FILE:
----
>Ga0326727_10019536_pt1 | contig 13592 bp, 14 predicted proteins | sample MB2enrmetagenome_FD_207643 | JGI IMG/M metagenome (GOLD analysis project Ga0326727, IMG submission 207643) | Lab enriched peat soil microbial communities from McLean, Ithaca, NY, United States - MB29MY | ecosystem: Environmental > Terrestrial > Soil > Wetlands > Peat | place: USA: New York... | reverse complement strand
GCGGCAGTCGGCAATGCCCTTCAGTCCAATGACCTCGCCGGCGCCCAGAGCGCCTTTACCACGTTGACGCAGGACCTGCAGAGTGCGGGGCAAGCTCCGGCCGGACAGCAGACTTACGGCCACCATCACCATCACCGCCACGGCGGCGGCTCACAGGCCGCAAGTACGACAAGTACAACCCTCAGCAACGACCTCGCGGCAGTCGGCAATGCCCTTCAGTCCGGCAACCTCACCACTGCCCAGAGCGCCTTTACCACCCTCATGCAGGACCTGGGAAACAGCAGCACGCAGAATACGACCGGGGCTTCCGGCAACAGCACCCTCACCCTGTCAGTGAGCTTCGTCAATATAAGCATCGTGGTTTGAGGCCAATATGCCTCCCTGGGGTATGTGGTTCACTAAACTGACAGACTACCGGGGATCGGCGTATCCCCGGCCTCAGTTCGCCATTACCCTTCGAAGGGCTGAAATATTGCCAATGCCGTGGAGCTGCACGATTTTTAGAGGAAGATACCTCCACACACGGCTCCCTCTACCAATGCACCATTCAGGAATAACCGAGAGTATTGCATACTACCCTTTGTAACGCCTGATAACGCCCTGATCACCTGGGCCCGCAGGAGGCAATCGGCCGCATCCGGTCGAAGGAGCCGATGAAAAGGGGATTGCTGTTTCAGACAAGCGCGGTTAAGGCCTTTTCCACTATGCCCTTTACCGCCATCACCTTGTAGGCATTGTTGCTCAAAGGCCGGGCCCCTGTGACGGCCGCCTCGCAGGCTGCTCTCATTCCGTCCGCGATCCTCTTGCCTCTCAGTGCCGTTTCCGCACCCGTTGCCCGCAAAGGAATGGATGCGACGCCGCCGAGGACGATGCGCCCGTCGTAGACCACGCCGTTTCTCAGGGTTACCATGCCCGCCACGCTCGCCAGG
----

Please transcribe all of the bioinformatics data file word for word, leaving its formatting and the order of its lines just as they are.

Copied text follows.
>Ga0326727_10019536_pt1 | contig 13592 bp, 14 predicted proteins | sample MB2enrmetagenome_FD_207643 | JGI IMG/M metagenome (GOLD analysis project Ga0326727, IMG submission 207643) | Lab enriched peat soil microbial communities from McLean, Ithaca, NY, United States - MB29MY | ecosystem: Environmental > Terrestrial > Soil > Wetlands > Peat | place: USA: New York... | reverse complement strand
GCGGCAGTCGGCAATGCCCTTCAGTCCAATGACCTCGCCGGCGCCCAGAGCGCCTTTACCACGTTGACGCAGGACCTGCAGAGTGCGGGGCAAGCTCCGGCCGGACAGCAGACTTACGGCCACCATCACCATCACCGCCACGGCGGCGGCTCACAGGCCGCAAGTACGACAAGTACAACCCTCAGCAACGACCTCGCGGCAGTCGGCAATGCCCTTCAGTCCGGCAACCTCACCACTGCCCAGAGCGCCTTTACCACCCTCATGCAGGACCTGGGAAACAGCAGCACGCAGAATACGACCGGGGCTTCCGGCAACAGCACCCTCACCCTGTCAGTGAGCTTCGTCAATATAAGCATCGTGGTTTGAGGCCAATATGCCTCCCTGGGGTATGTGGTTCACTAAACTGACAGACTACCGGGGATCGGCGTATCCCCGGCCTCAGTTCGCCATTACCCTTCGAAGGGCTGAAATATTGCCAATGCCGTGGAGCTGCACGATTTTTAGAGGAAGATACCTCCACACACGGCTCCCTCTACCAATGCACCATTCAGGAATAACCGAGAGTATTGCATACTACCCTTTGTAACGCCTGATAACGCCCTGATCACCTGGGCCCGCAGGAGGCAATCGGCCGCATCCGGTCGAAGGAGCCGATGAAAAGGGGATTGCTGTTTCAGACAAGCGCGGTTAAGGCCTTTTCCACTATGCCCTTTACCGCCATCACCTTGTAGGCATTGTTGCTCAAAGGCCGGGCCCCTGTGACGGCCGCCTCGCAGGCTGCTCTCATTCCGTCCGCGATCCTCTTGCCTCTCAGTGCCGTTTCCGCACCCGTTGCCCGCAAAGGAATGGATGCGACGCCGCCGAGGACGATGCGCCCGTCGTAGACCACGCCGTTTCTCAGGGTTACCATGCCCGCCACGCTCGCCAGG